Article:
It's hard to pick just one. We've, at this point since 2009, we've provided music education for over 1,500 students. So, to narrow it down is difficult. But there is one student in particular whose story really continues to inspire me. He's a student that was part of our first class at the very, very beginning, he started as a first grader with an upside-down bucket learning rhythm and continued with us through the entire program. And through that time, his family went through some very difficult times and Soundscapes really was not just a source of music education, but also a source of community and support for him.

And as time went on, he really came to love his instrument and decided that that was something that he wanted to pursue beyond high school. And in fact, he was able to get a full scholarship to college to pursue music education. So that's just one of many stories but one that certainly stands out to us.

What is next for soundscapes, where does the organization see themselves in five or 10 years?

Sure, that's a great question. And I appreciate you asking. So the heart of our program is our daily after school music program. Our daily after school music program takes place right now at two elementary schools in Newport News.

And for that program, we bring professional musicians who have training and a passion for working with young people in and they spend two hours every day with students working on from very beginner beginning stages of learning music all the way up to learning an instrument for the first time up to an ensemble. And the students are able to learn a lot and progress very quickly because they spend 10 hours a week with us, we really become a community for them. And because we've had such a wonderful experience with the students in our program, and such good outcomes, the community wants to see more of soundscapes, we've been getting that message and we've been exploring how to grow and in fact had an opportunity to do a feasibility study last year to figure out what's the best way to bring more soundscapes to the community and allow more students to participate. And what we have discovered is that the best path forward for us is to develop a soundscapes hub. So a building where rather than just being located in certain specific schools, we can bring students from across the community to our Soundscapes music education hub, so that we'll be able to open our doors to many more students and students from across the Virginia Peninsula to begin with. And we're really excited. We're still a year or two out from that. But we're making strides toward that growth right now and can't wait to open our door to even more students.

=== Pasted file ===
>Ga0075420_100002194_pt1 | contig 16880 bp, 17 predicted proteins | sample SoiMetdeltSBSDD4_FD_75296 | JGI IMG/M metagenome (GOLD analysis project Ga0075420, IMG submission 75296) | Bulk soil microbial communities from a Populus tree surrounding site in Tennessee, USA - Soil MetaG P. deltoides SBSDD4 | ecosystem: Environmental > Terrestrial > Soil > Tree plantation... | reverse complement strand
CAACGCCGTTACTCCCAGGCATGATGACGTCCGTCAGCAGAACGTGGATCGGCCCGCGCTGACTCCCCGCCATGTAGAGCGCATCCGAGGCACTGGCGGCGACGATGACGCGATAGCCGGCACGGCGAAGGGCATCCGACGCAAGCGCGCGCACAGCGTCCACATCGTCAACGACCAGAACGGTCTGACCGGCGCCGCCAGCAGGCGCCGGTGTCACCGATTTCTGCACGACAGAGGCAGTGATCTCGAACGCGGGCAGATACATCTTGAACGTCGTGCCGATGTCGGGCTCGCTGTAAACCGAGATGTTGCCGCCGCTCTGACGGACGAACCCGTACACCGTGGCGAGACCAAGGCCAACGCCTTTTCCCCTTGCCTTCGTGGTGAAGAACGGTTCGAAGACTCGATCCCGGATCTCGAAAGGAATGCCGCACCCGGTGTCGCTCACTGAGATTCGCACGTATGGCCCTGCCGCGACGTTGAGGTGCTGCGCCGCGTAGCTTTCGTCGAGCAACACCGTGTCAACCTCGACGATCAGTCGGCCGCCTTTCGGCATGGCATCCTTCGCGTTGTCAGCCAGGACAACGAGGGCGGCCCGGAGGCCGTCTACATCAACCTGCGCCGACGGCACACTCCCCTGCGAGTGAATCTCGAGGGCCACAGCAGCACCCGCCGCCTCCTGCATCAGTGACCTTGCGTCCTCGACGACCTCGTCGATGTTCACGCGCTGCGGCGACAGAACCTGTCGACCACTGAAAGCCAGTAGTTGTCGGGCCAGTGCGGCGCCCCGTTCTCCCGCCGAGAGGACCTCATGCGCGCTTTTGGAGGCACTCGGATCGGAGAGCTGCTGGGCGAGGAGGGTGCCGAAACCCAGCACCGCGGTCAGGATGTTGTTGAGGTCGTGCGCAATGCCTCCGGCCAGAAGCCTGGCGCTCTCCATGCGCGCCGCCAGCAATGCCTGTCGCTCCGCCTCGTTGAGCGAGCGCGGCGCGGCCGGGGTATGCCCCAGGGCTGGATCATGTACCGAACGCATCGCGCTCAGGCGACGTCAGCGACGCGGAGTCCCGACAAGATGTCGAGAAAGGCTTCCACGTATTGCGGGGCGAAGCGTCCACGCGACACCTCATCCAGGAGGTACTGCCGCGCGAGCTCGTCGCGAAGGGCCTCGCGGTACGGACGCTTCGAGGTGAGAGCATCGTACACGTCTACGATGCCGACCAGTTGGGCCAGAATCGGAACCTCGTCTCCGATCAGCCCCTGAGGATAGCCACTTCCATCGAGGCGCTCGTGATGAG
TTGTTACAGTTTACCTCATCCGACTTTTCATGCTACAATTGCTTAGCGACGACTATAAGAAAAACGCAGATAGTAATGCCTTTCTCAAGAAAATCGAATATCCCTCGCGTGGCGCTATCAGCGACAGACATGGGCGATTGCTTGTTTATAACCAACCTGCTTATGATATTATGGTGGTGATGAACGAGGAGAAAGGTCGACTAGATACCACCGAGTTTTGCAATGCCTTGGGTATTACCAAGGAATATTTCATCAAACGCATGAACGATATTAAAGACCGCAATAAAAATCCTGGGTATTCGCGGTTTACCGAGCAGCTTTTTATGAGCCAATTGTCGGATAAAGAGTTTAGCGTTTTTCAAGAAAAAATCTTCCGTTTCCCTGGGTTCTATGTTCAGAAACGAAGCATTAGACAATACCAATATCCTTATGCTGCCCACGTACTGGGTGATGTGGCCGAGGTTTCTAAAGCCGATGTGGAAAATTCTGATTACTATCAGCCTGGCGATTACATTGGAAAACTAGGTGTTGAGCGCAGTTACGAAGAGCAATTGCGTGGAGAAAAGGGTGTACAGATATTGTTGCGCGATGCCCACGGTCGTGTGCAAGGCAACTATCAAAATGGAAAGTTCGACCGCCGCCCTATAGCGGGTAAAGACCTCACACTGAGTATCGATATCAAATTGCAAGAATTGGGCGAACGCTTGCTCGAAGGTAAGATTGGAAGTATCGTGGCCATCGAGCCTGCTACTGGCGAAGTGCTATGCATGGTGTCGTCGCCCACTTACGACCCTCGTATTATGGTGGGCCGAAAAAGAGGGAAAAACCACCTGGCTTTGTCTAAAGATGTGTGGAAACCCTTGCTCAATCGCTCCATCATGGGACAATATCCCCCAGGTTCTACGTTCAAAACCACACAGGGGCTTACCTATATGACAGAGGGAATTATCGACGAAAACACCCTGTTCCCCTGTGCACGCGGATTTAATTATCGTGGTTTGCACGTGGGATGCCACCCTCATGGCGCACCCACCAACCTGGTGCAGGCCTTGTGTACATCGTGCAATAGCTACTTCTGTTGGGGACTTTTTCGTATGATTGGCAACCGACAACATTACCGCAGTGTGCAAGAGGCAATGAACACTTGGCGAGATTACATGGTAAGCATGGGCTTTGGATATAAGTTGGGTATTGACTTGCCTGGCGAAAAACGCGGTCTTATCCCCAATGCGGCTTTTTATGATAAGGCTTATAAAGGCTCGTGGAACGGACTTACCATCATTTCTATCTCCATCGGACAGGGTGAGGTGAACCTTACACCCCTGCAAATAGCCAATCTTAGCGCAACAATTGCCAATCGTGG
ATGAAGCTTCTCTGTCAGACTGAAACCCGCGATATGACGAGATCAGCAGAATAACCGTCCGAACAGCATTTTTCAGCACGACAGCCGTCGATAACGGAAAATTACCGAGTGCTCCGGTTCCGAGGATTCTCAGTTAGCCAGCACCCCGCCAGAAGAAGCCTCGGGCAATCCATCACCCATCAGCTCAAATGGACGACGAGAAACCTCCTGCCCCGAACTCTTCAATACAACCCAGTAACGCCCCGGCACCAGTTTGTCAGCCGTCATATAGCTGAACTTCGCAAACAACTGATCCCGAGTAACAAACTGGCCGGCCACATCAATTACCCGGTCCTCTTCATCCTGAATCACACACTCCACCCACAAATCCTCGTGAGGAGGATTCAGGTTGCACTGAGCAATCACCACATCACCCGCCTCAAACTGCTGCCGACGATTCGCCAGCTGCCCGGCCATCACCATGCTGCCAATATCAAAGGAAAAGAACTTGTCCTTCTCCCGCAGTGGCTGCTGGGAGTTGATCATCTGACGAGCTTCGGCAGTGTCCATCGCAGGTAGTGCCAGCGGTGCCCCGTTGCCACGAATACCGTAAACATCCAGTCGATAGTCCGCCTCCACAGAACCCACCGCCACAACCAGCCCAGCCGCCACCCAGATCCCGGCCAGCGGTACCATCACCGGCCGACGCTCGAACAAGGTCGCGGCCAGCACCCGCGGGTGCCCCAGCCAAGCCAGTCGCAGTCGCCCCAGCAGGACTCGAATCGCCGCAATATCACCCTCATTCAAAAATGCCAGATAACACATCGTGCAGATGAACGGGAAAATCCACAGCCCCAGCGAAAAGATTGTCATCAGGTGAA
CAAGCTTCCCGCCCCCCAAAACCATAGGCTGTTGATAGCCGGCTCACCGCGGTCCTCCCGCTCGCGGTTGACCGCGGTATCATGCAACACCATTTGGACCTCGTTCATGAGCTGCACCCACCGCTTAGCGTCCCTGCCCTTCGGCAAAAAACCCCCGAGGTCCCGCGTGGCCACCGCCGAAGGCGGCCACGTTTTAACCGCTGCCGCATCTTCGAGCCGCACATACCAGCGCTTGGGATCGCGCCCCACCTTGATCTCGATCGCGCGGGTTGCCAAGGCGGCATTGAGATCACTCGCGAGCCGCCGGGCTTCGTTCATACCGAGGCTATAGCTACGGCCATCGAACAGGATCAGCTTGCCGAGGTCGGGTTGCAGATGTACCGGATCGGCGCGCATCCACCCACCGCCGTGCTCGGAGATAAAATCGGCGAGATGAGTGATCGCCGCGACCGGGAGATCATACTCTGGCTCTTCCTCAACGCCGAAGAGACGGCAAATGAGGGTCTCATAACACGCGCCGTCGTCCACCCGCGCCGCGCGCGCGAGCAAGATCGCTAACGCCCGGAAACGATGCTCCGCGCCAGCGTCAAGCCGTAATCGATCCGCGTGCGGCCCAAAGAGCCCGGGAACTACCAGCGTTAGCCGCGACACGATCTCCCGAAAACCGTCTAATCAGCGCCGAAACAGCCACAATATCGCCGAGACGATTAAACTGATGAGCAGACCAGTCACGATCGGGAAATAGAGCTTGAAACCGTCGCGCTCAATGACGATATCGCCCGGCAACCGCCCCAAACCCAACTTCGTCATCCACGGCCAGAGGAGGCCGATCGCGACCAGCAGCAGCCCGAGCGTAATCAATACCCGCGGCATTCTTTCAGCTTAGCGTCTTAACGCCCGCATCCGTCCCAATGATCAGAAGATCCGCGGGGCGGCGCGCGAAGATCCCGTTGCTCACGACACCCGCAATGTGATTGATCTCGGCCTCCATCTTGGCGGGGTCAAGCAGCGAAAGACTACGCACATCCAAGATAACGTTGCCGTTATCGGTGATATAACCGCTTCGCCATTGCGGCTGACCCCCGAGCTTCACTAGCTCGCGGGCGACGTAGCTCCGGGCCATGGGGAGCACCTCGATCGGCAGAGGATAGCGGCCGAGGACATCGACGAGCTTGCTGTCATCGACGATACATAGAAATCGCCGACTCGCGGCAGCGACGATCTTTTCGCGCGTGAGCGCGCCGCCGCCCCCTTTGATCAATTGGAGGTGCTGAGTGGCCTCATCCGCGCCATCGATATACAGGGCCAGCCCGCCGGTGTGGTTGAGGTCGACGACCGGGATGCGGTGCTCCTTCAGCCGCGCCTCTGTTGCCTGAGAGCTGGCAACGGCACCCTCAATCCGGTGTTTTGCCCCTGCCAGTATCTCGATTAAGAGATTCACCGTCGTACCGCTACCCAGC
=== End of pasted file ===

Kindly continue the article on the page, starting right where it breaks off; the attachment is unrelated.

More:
If there's someone in the community now that wants to you know, hear some of the music from the people participating in Soundscapes or just wants to know more information. How can they do that?

Well, I certainly point them to our website We also have a wonderful YouTube channel, which is And and that's a great opportunity to see some of our students, but I also encourage them to come see our students live and in person. We do frequent performances and because the mission of our organization is all about making music and music learning accessible, our concerts are free. And so, the Peninsula Youth Orchestra performs at the American Theatre in Hampton. And all of our students are going to be participating in the Virginia Community Music Festival, which is going to be in April at the Ferguson Center at Christopher Newport University. So, I don't have the dates for that memorized. But I would encourage folks to go to all of our concert dates are there on the website, and we love to have folks from the community out to support our students.

Thank you for joining us, Carol.

Absolutely. Thank you for having me.